I had a hard time determining my rating for Miss Tibbles Investigates. I very much enjoyed the book and found myself engrossed in the mystery that the author created. Kihlstrom did a great job of providing clues and suspects and danger and suspense. I did figure out who murdered the mysterious man in the library, but not till
quite near the end of the book. Thus, as a mystery reader, I was quite pleased. As a romance reader, I found Miss Tibbles Investigates less satisfactory.
For those readers who are unfamiliar with the leading character, Miss Tibbles was the governess extraordinaire in a series of related books that Kihlstrom wrote about the Westcott family. Last fall, Miss Tibbles had her own romance, meeting Colonel Andrew Merriweather in Bath where she had gone after the last of the five Westcott daughters married. Although she is indeed Mrs. Merriweather now, none of her charges are
likely to think of her as anything but “Miss Tibbles” and all of them remain in awe of her sagacity and kindness.
Thus, when things started going wrong for Anna, Lady Fairchild, when her husband became worried and distracted, when he began pouring over certain letters he had received, letters which he would not share with his wife, Lady Fairchild could think of nothing better to do than to invite her old governess to visit. Her mother-and father-in-law, the Earl and Countess of Kendall, think it strange to entertain a former governess socially, but Anna is determined.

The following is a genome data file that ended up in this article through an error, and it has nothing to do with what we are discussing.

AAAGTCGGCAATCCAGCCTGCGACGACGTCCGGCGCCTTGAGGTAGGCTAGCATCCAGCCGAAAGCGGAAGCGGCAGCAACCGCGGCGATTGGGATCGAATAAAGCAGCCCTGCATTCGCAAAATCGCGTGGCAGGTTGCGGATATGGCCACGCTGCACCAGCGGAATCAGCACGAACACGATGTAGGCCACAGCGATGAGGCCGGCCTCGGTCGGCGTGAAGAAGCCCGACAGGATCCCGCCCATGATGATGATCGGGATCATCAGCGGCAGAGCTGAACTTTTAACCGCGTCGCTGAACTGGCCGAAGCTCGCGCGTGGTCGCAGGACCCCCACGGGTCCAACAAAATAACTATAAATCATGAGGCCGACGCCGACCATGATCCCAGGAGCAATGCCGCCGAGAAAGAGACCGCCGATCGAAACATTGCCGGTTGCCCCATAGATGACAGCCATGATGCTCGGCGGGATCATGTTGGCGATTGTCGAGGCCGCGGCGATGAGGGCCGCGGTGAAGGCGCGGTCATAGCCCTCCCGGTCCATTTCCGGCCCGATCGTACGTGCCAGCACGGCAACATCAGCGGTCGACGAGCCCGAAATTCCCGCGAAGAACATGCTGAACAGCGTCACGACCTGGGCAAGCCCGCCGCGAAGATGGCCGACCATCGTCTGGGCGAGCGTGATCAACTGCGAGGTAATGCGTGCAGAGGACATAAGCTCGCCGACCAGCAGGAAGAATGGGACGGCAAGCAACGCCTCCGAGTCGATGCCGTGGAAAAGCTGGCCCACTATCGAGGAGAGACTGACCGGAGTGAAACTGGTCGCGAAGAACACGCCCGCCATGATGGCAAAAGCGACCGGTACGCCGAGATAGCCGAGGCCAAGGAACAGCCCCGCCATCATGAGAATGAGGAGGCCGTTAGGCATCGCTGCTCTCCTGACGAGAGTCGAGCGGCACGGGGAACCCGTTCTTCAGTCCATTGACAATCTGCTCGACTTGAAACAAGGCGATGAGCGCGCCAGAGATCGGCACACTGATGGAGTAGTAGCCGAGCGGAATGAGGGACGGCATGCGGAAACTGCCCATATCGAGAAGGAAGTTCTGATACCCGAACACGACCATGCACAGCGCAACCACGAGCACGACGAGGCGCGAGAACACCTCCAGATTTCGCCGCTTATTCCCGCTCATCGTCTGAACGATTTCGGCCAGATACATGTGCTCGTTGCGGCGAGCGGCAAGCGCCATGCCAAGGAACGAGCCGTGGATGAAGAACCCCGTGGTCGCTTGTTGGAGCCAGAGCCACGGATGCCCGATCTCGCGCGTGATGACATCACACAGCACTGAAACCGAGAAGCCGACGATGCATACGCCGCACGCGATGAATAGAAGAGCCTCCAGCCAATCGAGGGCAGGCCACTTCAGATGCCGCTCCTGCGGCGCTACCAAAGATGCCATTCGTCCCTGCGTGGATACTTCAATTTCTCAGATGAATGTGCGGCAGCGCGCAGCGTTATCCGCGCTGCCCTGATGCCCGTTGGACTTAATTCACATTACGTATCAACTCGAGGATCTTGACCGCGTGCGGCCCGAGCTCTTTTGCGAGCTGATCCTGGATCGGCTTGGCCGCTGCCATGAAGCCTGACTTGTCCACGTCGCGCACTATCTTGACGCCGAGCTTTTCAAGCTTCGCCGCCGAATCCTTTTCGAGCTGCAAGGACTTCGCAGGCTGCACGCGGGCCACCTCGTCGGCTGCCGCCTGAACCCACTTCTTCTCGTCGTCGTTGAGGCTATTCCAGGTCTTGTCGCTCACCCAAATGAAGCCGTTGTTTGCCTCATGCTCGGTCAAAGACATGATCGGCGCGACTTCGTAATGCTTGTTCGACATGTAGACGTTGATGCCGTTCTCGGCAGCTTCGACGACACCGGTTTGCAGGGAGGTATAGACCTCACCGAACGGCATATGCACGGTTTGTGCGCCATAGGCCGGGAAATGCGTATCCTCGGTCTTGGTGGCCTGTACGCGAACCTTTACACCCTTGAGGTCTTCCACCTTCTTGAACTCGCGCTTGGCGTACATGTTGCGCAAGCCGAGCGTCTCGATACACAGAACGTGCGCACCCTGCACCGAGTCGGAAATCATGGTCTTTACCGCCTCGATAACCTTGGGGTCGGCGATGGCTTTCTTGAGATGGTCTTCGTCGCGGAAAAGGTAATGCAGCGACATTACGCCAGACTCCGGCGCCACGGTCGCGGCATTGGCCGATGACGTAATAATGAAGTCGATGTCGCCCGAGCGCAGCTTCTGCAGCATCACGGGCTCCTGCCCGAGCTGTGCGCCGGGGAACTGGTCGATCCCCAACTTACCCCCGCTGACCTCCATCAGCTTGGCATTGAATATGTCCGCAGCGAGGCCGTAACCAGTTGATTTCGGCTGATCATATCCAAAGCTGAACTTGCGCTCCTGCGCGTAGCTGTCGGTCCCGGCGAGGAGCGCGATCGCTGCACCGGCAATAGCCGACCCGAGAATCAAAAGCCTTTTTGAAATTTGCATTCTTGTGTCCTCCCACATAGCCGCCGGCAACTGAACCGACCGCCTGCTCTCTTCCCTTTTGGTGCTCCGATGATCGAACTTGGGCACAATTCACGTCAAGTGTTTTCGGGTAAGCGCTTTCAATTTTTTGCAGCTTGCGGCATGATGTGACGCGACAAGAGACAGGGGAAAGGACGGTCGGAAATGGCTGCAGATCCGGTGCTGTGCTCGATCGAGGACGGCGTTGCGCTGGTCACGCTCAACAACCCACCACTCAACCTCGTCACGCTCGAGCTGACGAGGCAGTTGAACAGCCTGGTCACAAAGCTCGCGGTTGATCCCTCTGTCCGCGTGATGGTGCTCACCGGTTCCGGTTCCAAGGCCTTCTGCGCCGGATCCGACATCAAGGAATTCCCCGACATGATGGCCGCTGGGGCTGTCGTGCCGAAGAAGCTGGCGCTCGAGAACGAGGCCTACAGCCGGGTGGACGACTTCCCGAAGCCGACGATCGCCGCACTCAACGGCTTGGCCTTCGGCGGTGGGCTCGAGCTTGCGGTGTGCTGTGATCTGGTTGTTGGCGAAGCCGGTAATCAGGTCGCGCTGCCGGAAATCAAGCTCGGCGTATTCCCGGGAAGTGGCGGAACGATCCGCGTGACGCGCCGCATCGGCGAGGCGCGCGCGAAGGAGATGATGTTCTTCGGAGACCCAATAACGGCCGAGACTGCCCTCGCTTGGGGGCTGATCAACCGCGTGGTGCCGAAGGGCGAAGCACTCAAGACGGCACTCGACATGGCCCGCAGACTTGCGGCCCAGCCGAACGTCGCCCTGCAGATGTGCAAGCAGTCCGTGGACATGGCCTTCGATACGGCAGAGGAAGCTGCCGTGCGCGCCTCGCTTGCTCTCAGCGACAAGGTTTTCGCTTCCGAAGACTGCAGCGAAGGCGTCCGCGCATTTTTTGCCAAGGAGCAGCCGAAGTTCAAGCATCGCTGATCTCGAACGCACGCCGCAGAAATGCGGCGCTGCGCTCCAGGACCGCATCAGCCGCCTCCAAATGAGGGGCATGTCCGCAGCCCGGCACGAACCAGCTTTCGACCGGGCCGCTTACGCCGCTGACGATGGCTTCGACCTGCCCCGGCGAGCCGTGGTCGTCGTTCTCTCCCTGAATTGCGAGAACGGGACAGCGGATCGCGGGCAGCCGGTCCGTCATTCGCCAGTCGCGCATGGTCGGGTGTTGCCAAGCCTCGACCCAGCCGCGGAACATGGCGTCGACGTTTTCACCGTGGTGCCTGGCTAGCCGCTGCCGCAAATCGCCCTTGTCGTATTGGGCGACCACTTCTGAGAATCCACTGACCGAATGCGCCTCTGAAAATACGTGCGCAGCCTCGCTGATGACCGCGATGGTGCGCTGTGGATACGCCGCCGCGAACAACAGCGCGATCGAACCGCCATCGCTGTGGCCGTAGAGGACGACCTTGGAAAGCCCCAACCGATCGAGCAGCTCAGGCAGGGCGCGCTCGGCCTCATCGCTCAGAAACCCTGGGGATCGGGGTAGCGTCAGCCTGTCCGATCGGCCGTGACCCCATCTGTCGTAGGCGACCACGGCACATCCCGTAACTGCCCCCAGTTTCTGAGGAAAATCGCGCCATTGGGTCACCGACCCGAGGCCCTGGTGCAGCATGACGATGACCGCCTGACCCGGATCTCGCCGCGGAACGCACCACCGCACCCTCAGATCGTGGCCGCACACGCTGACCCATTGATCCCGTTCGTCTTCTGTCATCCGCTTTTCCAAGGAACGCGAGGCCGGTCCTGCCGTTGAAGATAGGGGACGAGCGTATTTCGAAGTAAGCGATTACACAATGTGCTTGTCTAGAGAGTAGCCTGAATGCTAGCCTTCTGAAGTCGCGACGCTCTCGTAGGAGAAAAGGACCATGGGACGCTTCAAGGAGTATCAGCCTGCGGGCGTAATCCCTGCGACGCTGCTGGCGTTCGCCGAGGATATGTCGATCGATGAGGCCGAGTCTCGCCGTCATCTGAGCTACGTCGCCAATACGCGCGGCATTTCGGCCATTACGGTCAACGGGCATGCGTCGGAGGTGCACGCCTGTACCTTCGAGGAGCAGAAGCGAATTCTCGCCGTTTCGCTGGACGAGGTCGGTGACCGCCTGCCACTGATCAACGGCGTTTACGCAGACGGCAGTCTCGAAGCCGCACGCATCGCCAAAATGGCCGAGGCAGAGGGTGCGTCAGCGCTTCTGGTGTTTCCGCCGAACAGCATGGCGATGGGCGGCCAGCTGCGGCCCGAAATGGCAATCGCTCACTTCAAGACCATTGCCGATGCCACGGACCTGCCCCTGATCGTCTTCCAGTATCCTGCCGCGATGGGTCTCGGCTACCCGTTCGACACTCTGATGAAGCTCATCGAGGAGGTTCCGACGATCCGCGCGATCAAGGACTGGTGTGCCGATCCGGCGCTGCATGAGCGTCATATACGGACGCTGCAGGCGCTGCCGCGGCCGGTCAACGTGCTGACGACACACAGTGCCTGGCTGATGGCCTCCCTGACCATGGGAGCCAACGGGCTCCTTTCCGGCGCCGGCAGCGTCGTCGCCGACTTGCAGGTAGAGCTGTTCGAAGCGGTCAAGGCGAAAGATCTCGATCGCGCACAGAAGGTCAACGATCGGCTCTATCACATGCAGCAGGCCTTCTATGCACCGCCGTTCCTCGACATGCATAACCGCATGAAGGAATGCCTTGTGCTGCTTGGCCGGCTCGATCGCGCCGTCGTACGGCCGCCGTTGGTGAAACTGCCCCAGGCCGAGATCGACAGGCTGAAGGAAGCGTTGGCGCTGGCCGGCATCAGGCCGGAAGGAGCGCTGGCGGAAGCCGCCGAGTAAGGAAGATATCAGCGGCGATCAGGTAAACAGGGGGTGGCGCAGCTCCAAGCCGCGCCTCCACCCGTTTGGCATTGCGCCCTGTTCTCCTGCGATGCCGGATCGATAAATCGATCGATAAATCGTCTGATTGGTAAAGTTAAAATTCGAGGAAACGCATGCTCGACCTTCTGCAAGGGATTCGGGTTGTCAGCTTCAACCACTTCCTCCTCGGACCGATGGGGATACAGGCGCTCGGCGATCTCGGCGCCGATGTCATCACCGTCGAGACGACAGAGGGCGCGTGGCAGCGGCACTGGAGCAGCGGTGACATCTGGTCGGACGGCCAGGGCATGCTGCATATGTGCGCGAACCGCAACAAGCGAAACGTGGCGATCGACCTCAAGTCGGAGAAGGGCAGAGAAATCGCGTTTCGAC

Mrs. Merriweather is not the only visitor about to descend on Kendall Hall. Anna’s sixteen year old daughter has invited Miss Catherine Winley and her mother Lady Winley to spend some time at the Hall. Pamela issued this invitation at the request of her best friend, Julian Deerwood. Twenty year old Julian has fallen madly in love with the
beauteous Catherine, but her parents do not look kindly upon his suit. Not only is he too young, but they have grander aspirations than the eldest son of a mere baron. Pamela, who loves Julian, her childhood playmate, is hurt that he is wooing someone else. But she nevertheless falls in with his wish to spend more time with his beloved.
Thus, the stage is set. The gathering at Kendall Hall is somewhat unusual but what is truly unusual are the events at a masked ball held in the Winleys’ honor. Lord Fairchild seems to behave in a most unusual manner, going so far as to make improper advances to Miss Winley. Two mornings after the ball, when the maid goes into the library, she
discovers Lord Fairchild’s body with a letter opener protruding from his back. But it isn’t Lord Fairchild; he’s still asleep in his bed. Who is this stranger who looks so much like his lordship? Could it be his elder twin brother who supposedly was killed in a duel fifteen years earlier? Who killed the man and why? It is up to Miss Tibbles to help
the local magistrate to discover the truth.
The mystery is at the heart of this book. It is well developed and well plotted. The author gradually uncovers the truth, providing a bevy of alternative suspects and motives. Miss Tibbles proves to be as astute as a detective as she was as a governess dealing with high-spirited misses.
The romance is fairly pedestrian, centering as it does on Julian’s discovery that his childhood friend has grown into a lovely young woman who means more to him than Miss Winley ever could. Of course, Pamela does not know what to make of Julian’s change of heart.
Were I reviewing Miss Tibbles Investigates for The Mystery Reader, I do believe I would recommend it enthusiastically. Miss Tibbles is a lot like Miss Marple in her investigative tactics, depending as she does on her knowledge of human nature, her ability to ferret out secrets and to inspire confidences from all and sundry. As a
romance, however, it is simply acceptable.